BEFORE THE AUTHORITY FOR ADVANCE RULINGS (INCOME TAX) NEW DELHI ========== PRESENT Hon'ble Mr. Justice. P.V. Reddi (Chairman) Mr. A. Sinha (Member) Rao Ranvijay Singh (Member) A.A.R. NO. 772 OF 2006 Name and Address of Applicant Plc. Burnside Road, Farburn Industrial Estate, Dyce, Aberdeen,AB21 7PB Commissioner concerned Director of Income-tax (International taxation) Mumbai Present for the Department - Present for the Applicant Mr. P.J. Pardiwalla, Advocate The applicant, Burmah Castrol Plc. is a non-resident company incorporated under the laws of England and Wales. The applicant submits that during the financial year 2001- 02, as per the directive of SEBI, it acquired 12,77,292 equity shares of Foseco India Limited (hereinafter referred to as “FIL”), an Indian company, for an acquisition price of Rs. 221.86 per share and also as per those directives paid a further amount of Rs.49.1429 per share for the delay in making the Open Offer. The payment of the said cost of acquisition of Rs. 271.0029 was made in foreign currency i.e. Sterling Pounds. The shares have been held by the applicant for more than 12 months. The shares of FIL are listed on the Bombay Stock Exchange and National Stock Exchange. Cookson Plc. has accepted to buy 12,75,689 shares of FIL from the applicant at a price of Rs. 420 per share – for a total consideration of Rs. 53.38 crores. In respect of capital gain arising therefrom, the applicant seeks advance rulings on the following two questions: i. Whether, on the stated facts and in law, the tax payable on the long term capital gains arising on sale of equity shares of Foseco India Ltd, being listed securities, will be 10 per cent of the amount of capital gains as per the proviso to section 112(1) of the Income-tax Act, 1961? 2 http://www.itatonline.org ii. Whether, on the stated facts and in law, while calculating the amount of long term capital gain chargeable to tax interest paid by the applicant to the shareholders of Foseco India Limited as per the directives of the Securities Exchange Board of India will also be treated as a part of the cost of acquisition of the shares? 2. As regards the first and main question, the applicant has pointed out that the ruling of this Authority in the case of Timken France, SAS, reported in 294 ITR 513 has a direct bearing and it concludes the issue in favour of the applicant. The DIT (international Taxation), Mumbai, opposed the admission of this application on the ground that the applicant had already moved the assessing authority u/s.197 of the Income-tax Act, 1961, seeking an order that the transferee of shares i.e. Cookson Plc., shall be permitted to deduct tax at source on the sale proceeds of the shares of 10 per cent (exclusive of surcharge and cess). The assessing authority by its order dated 17.1.2008 rejected the applicant’s claim and authorized Cookson Plc to deduct tax at source at 21.15 per cent(inclusive of surcharge and cess) on Rs.198.14 per share (representing the excess of sale price over cost). That order passed by the Asstt. Director of Income-tax 3(2), International Taxation, Mumbai, remained in force till 31.3.2008. The Commissioner points out that the applicant having waited till the expiry of the validity of the order, has filed the present application 3 days later. The Commissioner while pointing out that although technically, the applicant is not hit by the bar under section (2) of Section 245R, the question of obtaining advance ruling at this stage should not arise in view of the order passed under s.197. The Commissioner then refers to the decision of Income-tax Appellate Tribunal in the case reported in 293 ITR 1 which this Authority referred to in Timken case and expressed its disagreement with the interpretation of the Tribunal and states thus “The applicant is well aware that it was unlikely to succeed in the assessment proceedings, or before the CIT (A) and even before the ITAT, Mumbai, in view of the decision in the BASF case. Knowing fully well that the Hon’ble AAR has given a ruling on identical issue in the case of Timken SAS (reported in 294 ITR 513), the applicant has preferred this application just to take advantage of the divergent judicial opinion of the respective statutory authorities. If the present application is allowed to be admitted it would only embolden taxpayers to exploit such situations in its’ favour and create judicial disarray. The Authority for Advance Ruling should not be allowed to become a platform for subverting the ordinary process of judicial determination prescribed under the Act. It should not be permitted to be used by assesses to take advantage of conflicting judicial decisions by two different statutory authorities operating independently and create parallel processes for obtaining favourable decision in their own way.” In the next sentence, the Commissioner states that on account of the conflicting orders, “judicial disarray”, has emerged. 3 http://www.itatonline.org 3. In effect, the Commissioner submits that the filing of this application would amount to abuse of the provisions for seeking advance ruling and by entertaining and deciding this application, the Authority will be “subverting the ordinary process of judicial determination prescribed under the Act” and will be created ‘judicial disarray’. 4. We do not find any merit in the strongly worded objection raised by the Commissioner for admitting this application under section 245R (2) of the Act. On the one hand, the Commissioner concedes that in “technical sense”, the applicant is entitled to maintain this application, for the obvious reason that the applicant is eligible to apply for ruling and none of the embargos laid down in sub-section(2) of section 245R are attracted. If at all, the relevant clause of s. 245 R(2) is clause (i) which created a bar against the Authority entertaining the application, if the question raised in the application is already pending before any income-tax authority or appellate Tribunal or court. Admittedly, the question raised in the application is not presently pending before any income-tax authority or Tribunal or Court. The application filed under section 197 has already been disposed of and the order passed therein worked itself out by reasons of expiry of validity period. Moreover, the proceeding initiated before the assessing authority was in connection with tax deduction at source. Deduction and withholding of tax at source by the payer is, it is well settled, is in the nature of tentative determination as pointed out by the Supreme Court in the case of Transmission Corporation of A.P. Ltd. Vs. CIT *. The final view has to be taken in the course of regular assessment. If before such assessment proceeding is initiated, this Authority gives a ruling in exercise of jurisdiction conferred by the Act, that ruling is binding on the assessing authority and it has to be followed. The order passed u/s 197 as a tentative measure does not in anyway fetter the jurisdiction of this Authority to proceed with the application. In fact, the rejection of this application at the admission stage under section 245R (2) would amount to failure to exercise the jurisdiction vested in this Authority. 5. There is nothing illegal or improper in the course chosen by the applicant in approaching this Authority. From the comments of the Commissioner, it is clear that the assessing authority felt itself bound by the ITAT’s decision in preference to the ruling of this Authority and, therefore, passed an order, that too an unreasoned order, under section 197 of the IT Act rejecting the applicant’s submission. The applicant has a choice of either abiding by that order without prejudice to the further remedies open to it or challenging the same in proper proceedings. The applicant has chosen the former course and suffered tax deduction at 20 per cent (plus surcharge and cess) in accordance with the order under section 197. That order has lapsed. In order to avoid multiplicity of proceedings and prolonged uncertainty in future, the applicant has resorted to a remedy, undoubtedly, conferred by law i.e. by seeking ruling from this Authority under section 245Q of the Act. We are unable to perceive any abuse of the process of law or dubious ingenuity on the part of the applicant to circumvent any provision of law. 4 http://www.itatonline.org The applicant is only acting in conformity with the law in seeking redressal of its grievance. There is nothing in law which prevents the applicant from seeking advance ruling merely because the Appellate Tribunal, in another case, has decided a similar issue in favour of the Revenue. The pejorative comments against the applicant for availing of a remedy conferred by law are unwarranted. 6. It is trite that this Authority, the applicant and the Revenue are bound by the provisions of statute and nothing shall be done or suggested which has the effect of nullifying the clear provisions creating a speedy remedy under the aegis of an independent adjudicating body. The apparent attempt to denude this Authority of its undoubted jurisdiction and raising a bogey of creating “judicial disarray” even when this Authority is seeking to exercise its legitimate jurisdiction without in any way outstepping the contours assigned by law is not in keeping with healthy traditions. We can only express our dismay at the language chosen by the Commissioner. The stand taken by the Commissioner would come to this: Whenever there is a decision of the Tribunal favourable to Revenue, the AAR must stay its hands off and decline to entertain the application unless, for sure, the Authority toes the same line as that set by the Tribunal; otherwise, the Authority will be created a ‘judicial disarray’ or chaos. Such an attempt to belittle the role of this Authority in the statutory scheme of adjudication cannot be countenanced. Such argument has no sanction of law and has the potential of stifling the statutory remedies available to the eligible applicant. The remedial provisions, if at all, should be liberally construed so as to advance the remedy rather than scuttling it. So long as the applicant comes within the four corners of the statutory provision, there is no impropriety in resorting to a remedy conferred by law. It is not the case of the Commissioner that the application is barred under any provision of the statute. Hence, viewed from any angle, we are of the view that the objection raised by the learned Commissioner is unsustainable. 7. The Commissioner has stated that the department has decided to file SLP against the ruling of this Authority in the case of Timken SAS and “is presently under process by the Central Law Agency”. On this vague averment and without definite information as to the present stage and the likely date of hearing, it is not proper to defer the admission of this application. 8. We, therefore, allow the application under section 245R (2) of the Income-tax Act, 1961 and direct the matter to be posted for hearing on merits under Section 245R (4) on 17th October, 2008. Sd/- Sd/- Sd/- (A. SINHA) (P.V. REDDI) (RAO RANVIJAY SINGH)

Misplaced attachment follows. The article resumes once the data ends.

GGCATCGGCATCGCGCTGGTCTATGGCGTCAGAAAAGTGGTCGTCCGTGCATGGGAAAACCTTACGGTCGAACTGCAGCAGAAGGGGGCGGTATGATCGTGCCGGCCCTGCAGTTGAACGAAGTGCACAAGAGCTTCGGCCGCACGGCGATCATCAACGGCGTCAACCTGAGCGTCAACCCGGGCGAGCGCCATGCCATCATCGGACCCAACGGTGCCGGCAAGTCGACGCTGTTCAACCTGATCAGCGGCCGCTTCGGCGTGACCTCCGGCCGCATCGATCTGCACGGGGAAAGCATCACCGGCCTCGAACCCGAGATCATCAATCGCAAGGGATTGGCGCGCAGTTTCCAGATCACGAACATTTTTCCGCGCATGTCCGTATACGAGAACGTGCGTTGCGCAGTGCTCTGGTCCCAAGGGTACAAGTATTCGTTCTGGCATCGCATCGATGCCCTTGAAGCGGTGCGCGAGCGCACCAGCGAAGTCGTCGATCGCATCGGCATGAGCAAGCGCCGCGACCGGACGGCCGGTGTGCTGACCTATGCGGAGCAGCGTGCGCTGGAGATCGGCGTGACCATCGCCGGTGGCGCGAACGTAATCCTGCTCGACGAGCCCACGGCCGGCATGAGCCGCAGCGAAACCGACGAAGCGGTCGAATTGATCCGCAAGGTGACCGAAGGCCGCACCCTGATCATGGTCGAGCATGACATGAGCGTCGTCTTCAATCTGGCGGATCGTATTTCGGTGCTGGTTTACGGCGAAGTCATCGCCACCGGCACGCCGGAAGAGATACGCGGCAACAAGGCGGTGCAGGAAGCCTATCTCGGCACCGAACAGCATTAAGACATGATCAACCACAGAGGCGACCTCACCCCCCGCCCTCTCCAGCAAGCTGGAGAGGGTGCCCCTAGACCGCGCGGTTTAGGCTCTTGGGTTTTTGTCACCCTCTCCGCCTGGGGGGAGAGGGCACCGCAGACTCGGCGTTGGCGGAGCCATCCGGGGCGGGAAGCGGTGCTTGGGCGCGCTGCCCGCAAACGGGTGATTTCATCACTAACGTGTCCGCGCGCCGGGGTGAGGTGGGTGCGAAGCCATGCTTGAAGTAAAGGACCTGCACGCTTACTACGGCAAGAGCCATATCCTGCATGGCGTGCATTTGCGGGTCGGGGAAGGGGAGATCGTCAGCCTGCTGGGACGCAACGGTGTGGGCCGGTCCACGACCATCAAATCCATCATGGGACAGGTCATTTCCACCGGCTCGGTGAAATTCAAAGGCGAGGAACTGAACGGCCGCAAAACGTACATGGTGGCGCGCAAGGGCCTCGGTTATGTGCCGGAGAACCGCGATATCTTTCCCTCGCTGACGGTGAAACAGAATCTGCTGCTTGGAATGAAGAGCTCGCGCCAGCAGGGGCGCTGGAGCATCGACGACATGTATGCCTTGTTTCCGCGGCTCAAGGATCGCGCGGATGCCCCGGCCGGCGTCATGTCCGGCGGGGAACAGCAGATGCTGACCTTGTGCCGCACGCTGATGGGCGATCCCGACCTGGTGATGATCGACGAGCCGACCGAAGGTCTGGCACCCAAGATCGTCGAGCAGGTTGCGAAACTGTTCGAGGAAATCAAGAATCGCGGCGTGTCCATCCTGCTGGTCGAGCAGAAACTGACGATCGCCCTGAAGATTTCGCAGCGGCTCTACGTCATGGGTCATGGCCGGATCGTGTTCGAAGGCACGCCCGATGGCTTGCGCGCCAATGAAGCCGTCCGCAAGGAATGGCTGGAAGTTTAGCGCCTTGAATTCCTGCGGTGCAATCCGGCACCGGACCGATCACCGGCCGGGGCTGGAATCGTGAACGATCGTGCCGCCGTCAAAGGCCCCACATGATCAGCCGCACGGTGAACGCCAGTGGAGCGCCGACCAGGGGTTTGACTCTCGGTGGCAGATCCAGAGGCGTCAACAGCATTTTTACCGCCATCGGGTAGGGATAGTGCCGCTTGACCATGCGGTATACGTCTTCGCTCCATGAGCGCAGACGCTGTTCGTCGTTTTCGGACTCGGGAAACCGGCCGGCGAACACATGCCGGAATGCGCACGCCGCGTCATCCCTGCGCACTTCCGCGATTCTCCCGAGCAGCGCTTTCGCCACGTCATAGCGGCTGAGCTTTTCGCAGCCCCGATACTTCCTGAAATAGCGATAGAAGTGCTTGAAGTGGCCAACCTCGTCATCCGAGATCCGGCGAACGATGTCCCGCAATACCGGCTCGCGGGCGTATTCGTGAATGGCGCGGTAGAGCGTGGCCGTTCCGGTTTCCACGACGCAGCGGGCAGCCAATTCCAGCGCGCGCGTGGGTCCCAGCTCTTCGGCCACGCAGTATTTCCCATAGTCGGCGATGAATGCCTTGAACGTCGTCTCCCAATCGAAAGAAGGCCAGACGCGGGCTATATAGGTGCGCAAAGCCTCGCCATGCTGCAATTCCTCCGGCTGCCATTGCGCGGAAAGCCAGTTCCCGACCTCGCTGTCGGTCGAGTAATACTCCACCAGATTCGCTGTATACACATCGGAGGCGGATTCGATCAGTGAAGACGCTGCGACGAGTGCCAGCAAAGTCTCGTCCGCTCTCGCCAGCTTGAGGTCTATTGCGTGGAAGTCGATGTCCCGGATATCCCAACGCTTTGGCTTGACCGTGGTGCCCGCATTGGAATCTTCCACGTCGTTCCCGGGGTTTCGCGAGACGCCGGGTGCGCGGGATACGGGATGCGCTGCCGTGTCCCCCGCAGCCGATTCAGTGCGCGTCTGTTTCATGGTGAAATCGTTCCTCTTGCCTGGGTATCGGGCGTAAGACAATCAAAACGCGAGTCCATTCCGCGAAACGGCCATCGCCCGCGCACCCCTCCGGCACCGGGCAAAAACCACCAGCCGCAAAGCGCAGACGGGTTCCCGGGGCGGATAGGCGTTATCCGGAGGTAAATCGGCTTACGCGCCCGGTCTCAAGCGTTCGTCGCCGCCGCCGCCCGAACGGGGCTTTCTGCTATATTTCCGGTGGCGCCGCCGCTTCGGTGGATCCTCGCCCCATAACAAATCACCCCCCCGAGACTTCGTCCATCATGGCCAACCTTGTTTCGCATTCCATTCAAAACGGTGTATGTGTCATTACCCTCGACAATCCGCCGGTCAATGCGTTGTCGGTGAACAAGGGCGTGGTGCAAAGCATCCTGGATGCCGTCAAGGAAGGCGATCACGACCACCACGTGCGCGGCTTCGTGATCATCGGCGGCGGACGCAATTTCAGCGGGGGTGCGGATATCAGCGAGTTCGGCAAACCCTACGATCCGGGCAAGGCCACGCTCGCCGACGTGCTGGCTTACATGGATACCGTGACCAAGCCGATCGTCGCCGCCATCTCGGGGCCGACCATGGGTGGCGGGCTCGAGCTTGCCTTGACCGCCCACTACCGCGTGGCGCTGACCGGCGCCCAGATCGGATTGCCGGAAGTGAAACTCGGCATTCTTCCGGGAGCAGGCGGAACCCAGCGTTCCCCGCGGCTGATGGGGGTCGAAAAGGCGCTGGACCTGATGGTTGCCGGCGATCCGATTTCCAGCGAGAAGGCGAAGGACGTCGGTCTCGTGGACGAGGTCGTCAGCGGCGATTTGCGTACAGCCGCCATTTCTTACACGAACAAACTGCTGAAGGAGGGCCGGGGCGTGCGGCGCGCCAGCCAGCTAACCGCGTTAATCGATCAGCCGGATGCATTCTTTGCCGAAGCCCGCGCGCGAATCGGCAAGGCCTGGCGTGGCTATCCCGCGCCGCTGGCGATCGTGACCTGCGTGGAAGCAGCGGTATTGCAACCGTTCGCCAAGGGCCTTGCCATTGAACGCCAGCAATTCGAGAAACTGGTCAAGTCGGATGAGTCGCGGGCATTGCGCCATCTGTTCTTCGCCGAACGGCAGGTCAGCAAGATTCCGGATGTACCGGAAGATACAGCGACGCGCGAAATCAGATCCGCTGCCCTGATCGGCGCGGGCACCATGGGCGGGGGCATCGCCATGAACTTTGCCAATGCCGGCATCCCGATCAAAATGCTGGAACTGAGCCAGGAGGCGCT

on 23 September 2008
Published in Income Tax
Views :
Report Abuse


Follow Book Book Book Business Course caclubindia books